Just off Highway 58 in Dannebrog, Nebraska, there is a gravel parking lot big enough to fit six or seven cars. There is a cluster of buildings next to the lot and a chain link fence separating it from about 90 acres of land.
That 90 acres look a lot like the rest of the land you’d see driving down Highway 58 – rolling grass hills. But behind that chain link fence are nine sandpits, eight of which are marked off by a wire fence and one by the outside of a grain bin.
There’s no pro shop, no carts and no practice area. The only indication that you’re about to enter a golf course is a sign above the pole that reads, “Welcome to Dannebrog Country Club,” and a painted map of the course that stands beside it.
To gain access to the course you have to open a silver box, grab an envelope, put $4 in it and insert that envelope in a rusty white dropbox. There’s no human supervising your payment. Like the game of golf itself, Dannebrog Country Club runs on the honor system.
“If you don’t pay, that’s on your conscious, not mine,” John Janulewicz, 68, said.
Janulewicz mows the course once a week and keeps its affairs in order. He said the way the course works is pretty simple.
Once you’re on, you play golf just like normal. Until you hit your approach shot, that is. Counter to everything you thought you knew, sand is good.
Dannebrog Country Club is one of less than a handful of golf courses in Nebraska that features sand greens.
Yes, the putting surfaces are made of fine, waxed sand. Instead of a wedge from the sand, your weapons of choice are a putter, a rake and a drag – a metal broom.
Once everyone in the group has hit onto the green, the furthest out marks their ball and grabs the drag. He or she takes the drag and smooths a path from the hole, all of which are located in the center of the green, to the mark. In essence, players make their own line. No need to read it, just give the ball a heavy hit.
“As long as you can hit it straight, I’d say you can make about nine putts out of 10,” Janulewicz said.
Once everyone has putt out, one group member takes a rake and pulls it in circles outward from the hole clearing prints and ball marks for the next group.
Sounds easy, right? It wouldn’t be golf if that were the case. Janulewicz was quick to follow up his high putt percentage, adding that there are plenty of places on the course to get in trouble. He listed on-course out of bounds, a creek that runs through three holes and the bullpen as areas that could adversely affect a score.
Wait, the bullpen? Somehow, the sand greens are probably the second most unique feature of the country club. Ed Boltz, 81, had an idea some years back about a project. The guys running the course had built a sod wall around the green on the second hole, but it was too hard to maintain.
Boltz thought instead of a sod barrier around the green, why not put a tin wall around it? So he got the tin from a plant his brother was working at, dug around the green and faceted tin plating, about three feet high, in the ground.
This made the 125-yard par 3 a little more daunting.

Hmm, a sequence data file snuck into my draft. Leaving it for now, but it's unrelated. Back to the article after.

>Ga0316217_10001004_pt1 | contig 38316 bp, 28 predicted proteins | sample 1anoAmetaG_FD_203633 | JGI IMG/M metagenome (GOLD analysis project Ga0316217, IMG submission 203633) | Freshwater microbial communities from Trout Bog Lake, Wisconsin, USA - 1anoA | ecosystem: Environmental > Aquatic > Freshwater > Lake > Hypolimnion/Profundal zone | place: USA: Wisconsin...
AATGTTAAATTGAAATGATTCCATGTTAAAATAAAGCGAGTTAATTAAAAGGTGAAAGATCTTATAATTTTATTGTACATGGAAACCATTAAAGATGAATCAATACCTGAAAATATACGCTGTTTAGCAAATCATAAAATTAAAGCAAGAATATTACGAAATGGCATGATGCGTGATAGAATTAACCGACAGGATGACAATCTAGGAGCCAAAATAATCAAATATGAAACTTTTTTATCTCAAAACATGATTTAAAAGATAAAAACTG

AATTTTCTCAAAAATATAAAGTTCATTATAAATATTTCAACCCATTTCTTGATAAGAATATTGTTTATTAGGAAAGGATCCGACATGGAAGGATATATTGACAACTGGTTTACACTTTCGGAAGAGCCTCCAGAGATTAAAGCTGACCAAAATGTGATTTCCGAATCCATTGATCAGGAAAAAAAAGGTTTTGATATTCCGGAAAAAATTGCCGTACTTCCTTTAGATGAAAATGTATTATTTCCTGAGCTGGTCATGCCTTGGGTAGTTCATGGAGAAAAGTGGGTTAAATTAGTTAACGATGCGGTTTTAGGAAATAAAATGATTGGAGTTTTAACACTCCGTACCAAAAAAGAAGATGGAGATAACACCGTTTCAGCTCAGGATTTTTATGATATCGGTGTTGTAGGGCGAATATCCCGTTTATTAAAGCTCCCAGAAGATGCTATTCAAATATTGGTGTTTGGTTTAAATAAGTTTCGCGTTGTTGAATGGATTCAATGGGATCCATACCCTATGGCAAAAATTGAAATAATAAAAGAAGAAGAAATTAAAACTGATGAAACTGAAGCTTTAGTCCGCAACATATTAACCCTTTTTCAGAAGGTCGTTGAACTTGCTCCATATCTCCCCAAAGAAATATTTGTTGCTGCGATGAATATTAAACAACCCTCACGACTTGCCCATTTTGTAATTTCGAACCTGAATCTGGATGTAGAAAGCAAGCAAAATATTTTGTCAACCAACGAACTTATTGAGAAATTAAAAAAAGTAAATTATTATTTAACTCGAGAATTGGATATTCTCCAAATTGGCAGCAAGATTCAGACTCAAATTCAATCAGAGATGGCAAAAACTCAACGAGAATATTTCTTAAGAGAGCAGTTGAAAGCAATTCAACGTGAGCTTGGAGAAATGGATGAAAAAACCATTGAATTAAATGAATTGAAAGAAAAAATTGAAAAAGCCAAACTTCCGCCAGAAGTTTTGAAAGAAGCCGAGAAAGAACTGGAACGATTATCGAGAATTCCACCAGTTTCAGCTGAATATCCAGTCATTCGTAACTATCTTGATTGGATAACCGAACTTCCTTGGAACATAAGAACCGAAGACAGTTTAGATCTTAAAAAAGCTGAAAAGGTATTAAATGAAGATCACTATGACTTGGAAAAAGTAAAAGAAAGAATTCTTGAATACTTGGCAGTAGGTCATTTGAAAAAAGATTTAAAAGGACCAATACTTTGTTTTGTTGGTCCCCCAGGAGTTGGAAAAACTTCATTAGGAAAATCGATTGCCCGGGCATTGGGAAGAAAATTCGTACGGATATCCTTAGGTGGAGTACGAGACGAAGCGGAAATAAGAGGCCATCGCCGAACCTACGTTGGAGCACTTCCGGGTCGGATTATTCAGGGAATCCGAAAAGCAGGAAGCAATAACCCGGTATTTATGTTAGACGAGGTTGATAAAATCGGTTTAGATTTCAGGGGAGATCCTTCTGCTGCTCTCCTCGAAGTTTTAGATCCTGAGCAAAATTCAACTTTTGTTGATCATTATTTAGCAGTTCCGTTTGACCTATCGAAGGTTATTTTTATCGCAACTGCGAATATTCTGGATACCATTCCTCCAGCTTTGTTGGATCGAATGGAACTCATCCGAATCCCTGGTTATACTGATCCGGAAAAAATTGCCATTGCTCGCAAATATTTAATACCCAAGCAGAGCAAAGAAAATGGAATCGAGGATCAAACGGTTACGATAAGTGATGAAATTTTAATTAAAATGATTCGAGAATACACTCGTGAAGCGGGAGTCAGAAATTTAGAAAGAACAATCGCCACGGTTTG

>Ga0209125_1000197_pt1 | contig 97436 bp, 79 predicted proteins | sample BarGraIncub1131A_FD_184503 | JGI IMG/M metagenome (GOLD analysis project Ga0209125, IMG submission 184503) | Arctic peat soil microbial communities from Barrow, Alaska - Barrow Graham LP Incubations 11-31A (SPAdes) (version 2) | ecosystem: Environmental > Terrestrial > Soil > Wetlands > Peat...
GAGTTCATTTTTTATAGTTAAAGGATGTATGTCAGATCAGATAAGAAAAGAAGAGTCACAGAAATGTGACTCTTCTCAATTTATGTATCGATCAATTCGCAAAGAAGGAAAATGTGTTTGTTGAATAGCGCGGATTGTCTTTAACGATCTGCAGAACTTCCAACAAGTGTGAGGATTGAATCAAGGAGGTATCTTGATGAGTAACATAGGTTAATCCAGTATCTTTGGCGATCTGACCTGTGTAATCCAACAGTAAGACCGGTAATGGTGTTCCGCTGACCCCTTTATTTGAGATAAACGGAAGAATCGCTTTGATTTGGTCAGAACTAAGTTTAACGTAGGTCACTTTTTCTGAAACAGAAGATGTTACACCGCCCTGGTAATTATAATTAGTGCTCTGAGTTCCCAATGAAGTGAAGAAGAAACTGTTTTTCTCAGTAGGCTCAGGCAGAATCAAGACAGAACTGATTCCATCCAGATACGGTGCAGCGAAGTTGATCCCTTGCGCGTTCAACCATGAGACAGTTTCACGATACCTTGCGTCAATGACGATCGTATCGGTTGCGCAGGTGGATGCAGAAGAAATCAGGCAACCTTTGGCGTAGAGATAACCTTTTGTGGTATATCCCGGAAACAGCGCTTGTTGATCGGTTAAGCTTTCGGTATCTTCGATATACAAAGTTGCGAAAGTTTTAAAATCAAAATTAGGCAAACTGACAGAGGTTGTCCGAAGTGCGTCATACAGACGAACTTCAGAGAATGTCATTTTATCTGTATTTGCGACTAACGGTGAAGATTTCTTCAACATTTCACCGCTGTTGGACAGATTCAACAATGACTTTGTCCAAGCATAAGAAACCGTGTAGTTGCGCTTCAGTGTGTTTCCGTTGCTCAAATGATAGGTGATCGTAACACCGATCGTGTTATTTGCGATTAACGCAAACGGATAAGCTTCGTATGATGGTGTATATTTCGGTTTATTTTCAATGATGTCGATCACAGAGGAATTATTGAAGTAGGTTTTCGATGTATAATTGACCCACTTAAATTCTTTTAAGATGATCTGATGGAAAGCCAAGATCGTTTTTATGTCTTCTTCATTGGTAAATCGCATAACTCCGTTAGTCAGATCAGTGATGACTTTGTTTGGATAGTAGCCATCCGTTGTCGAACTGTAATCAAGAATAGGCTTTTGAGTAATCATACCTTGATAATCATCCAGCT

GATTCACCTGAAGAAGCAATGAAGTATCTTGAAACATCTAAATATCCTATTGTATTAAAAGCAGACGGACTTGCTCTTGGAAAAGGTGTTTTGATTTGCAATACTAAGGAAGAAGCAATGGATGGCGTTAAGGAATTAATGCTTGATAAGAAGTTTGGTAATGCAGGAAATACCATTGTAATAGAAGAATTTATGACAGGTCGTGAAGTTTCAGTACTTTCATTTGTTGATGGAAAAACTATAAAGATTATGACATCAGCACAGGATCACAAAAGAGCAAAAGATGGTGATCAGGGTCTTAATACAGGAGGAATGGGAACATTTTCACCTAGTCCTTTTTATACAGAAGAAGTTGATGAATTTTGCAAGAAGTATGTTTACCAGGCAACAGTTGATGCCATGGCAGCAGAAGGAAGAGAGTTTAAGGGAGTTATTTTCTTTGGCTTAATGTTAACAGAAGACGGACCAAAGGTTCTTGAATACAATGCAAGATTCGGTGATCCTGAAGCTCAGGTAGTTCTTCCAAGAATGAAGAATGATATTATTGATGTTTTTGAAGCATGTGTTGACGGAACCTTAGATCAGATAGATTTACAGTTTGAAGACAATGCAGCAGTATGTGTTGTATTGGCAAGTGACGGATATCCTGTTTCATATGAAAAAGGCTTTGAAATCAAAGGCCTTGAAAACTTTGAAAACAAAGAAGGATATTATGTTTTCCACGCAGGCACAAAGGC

“Sometimes I’ll see people take a couple of tries at getting it in there,” Boltz said. “And some people will just end up tossing it in.”
The barrier serves as a fun feature, but it’s functional as well. It keeps grazing cattle off the green. Up until last year, cattle helped keep the rough at a manageable height. Every green has a thin wire fence around it. The bullpen just takes that to an extreme.
The bullpen is also the namesake of the course’s most popular event, The Bullpen Open. The Bullpen Open is in early August and draws more than 100 people from the area and even from out of the state. There isn’t an online signup or anything like that, Boltz said. The club just keeps it simple, and whoever shows up is in.
More than anything, Dannebrog Country Club is about keeping golf accessible and affordable for the community in Dannebrog, St. Paul and other towns around Grand Island.
Every member has a key to the clubhouse at Dannebrog. Inside there is a fridge stocked with pop and beer, and yes, purchasing of these items run on the honor system, as well.
Boltz has been around Dannebrog for about 50 years and helped out at the course until two years ago. He has since handed it off to younger members in the area. Janulewicz has been running it since Boltz retired two years ago.
Both Janulewicz and Boltz admitted that the aging population in the area isn’t conducive to growing membership. The Bullpen Open had a low turnout last year, and the course has seen less volume of play. Despite that, Janulewicz said he was happy with 70 total memberships last year and expects a similar number this year.
The passion for the game is what keeps one of the most unique courses in Nebraska alive and kicking. After all, it has been around since just after World War II, although neither Boltz nor Janulewicz could put an exact date on when it was established.
“Last summer when I was out there mowing, I saw a lot of young kids out there trying to learn the game, and I think it’s a great place for that,” Janulewicz said. “You have to like watching that.”